Global Branding

What is Global Branding?

A typical definition of a global brand is “a brand that is marketed under the same name in multiple countries with similar and centrally coordinated marketing strategies” (Czinkota & Ronkainen 2006). Global brands have the goal of creating and maintaining a consistent identity with consumers all over the world. This can be accomplished in a number of ways, but it is no simple task.

Global Branding Strategies

  • Solo Branding – A branding strategy under which each product that the parent company sells has its own name brand. An example of this is Coca-Cola. Each of their products such as Sprite, Fanta, Dasani, Minute Maid, etc., have their own global brand names that they are marketed and sold under individually. This strategy is beneficial for targeting specific market segments and consumer groups.
  • Hallmark Branding – In this branding strategy the firm tags one brand, generally the corporate brand, to all of the products and does not use sub-brands. Examples of this include most banks, such as Wells Fargo or Chase using the same brand name for all of the services and branches the company has. This strategy keeps the branding simple for consumers to remember and allows the company to focus on one brand name.
  • Family (Umbrella) Branding – This branding strategy focuses on the parent company brand name, and everything the company sells is under that brand name, no matter the product. An example of this is the Virgin Group, which includes Virgin Atlantic, Virgin Galactic, Virgin Mobile, Virgin Voyages, and more. This is a corporate brand name focus so that consumers associate one of the company’s business units with the quality and reputation of the all-encompassing brand.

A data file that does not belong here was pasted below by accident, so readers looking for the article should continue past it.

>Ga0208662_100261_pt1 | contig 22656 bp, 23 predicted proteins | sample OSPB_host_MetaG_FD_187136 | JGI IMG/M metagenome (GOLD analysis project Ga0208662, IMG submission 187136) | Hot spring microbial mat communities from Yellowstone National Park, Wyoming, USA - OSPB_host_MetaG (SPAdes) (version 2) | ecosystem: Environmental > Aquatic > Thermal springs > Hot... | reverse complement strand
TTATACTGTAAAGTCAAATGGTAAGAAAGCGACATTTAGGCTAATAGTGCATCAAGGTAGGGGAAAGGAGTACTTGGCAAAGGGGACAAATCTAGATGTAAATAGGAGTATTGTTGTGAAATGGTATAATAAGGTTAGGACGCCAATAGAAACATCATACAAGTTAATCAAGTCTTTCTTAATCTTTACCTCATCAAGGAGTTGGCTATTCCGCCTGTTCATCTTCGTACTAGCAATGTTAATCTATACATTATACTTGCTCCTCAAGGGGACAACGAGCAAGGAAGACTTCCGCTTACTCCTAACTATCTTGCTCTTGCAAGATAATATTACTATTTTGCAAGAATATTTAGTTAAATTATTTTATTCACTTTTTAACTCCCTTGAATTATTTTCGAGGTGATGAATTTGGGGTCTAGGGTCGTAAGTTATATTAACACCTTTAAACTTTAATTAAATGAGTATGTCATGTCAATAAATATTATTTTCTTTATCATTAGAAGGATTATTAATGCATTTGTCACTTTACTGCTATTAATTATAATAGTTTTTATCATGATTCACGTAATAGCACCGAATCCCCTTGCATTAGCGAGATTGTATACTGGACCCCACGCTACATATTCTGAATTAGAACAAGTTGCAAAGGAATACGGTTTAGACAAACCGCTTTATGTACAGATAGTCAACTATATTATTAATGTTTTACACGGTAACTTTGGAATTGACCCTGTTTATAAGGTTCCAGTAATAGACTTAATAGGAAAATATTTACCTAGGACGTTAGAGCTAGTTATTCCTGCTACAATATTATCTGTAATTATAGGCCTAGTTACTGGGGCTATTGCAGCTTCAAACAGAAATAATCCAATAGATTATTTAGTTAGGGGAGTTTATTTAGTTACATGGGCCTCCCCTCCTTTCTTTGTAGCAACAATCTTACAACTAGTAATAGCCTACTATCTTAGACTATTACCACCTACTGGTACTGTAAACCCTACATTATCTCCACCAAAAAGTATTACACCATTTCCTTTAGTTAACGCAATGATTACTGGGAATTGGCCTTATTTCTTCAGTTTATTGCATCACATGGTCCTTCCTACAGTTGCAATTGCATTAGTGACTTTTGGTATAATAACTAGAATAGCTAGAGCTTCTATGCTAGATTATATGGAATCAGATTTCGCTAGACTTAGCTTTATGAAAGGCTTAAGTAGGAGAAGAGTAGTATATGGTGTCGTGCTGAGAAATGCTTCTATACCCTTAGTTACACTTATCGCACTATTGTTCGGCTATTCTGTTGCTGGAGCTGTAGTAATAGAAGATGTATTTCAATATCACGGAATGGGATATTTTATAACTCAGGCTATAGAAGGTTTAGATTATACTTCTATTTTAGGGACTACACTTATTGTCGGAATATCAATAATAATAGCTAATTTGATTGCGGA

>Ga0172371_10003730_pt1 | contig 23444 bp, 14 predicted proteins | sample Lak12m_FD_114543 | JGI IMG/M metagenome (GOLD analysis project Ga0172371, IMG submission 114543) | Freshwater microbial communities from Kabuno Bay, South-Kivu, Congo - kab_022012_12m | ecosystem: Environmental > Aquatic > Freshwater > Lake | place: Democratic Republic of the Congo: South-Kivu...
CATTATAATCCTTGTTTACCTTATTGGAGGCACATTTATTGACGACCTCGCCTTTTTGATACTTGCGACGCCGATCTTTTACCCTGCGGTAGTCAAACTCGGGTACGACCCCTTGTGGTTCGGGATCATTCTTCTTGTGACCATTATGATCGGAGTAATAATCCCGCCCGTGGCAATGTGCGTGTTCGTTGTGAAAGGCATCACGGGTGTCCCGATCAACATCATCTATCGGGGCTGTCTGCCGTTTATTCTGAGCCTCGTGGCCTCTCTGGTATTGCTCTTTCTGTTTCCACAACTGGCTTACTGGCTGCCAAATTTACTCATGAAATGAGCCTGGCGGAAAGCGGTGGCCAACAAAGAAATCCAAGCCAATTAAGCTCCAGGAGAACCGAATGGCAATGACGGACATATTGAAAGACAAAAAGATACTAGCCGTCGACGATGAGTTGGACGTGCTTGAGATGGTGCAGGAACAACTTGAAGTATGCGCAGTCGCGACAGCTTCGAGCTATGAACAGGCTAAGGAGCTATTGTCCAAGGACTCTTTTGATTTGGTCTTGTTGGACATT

• Extension Branding – A company with a pre-existing established brand enters a new product category using the same branding, now over multiple product categories, by extending the brand to the new markets. An example of this is Samsung, who have extended the brand from televisions to cell phones, washers and dryers, refrigerators, and more. Having established their name with a strong reputation, they extended the corporate brand name from the original product of TV’s to all of the products the company offers today. This is a good strategy for a company with a pre-existing good reputation entering a similar market that people will perceive well.

Is Global Branding Worth It?

When it comes to global branding, there are as many, if not more stories of failures than successes. Companies must make many considerations before deciding on a global branding strategy. However if a company succeeds in creating and maintaining a global brand, the great level of exposure and sales that comes with a global brand make all of the marketing expenditures and difficult decisions worth it. Just make sure you are aware of the various strategies available and conduct adequate market research to improve the chances of success.

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3 Comments

  1. Hey Aaron and Harrison,

    I really enjoyed your post on global branding and found it very informative. I was curious for your insight as to which do you think would make the chance of success greater.. if a newly formed brand developed themselves in a manner that they would plan to eventually go global or for a brand to establish themselves in their home country well before making the jump to global.

  2. Hi Aaron and Harrison!
    I appreciated your insight regarding the potential dangers of global brand expansion – I agree that it can be a potentially risky strategy that does not necessarily account for the unique preferences of varying markets in different regions. However, I was wondering what you thought might be key requirements for a business to have in order to successfully complete a global brand expansion? It would be interesting to see what common characteristics brands share that decide to pursue a global branding initiative.

  3. Hi Aaron and Harrison,

    This was a very insightful blogpost. Do you think Umbrella Branding is advantageous over Extension Branding? I don’t really think about all those different Virgin brands being under one company, but I do see Samsung and all of its product as being under one brand name.

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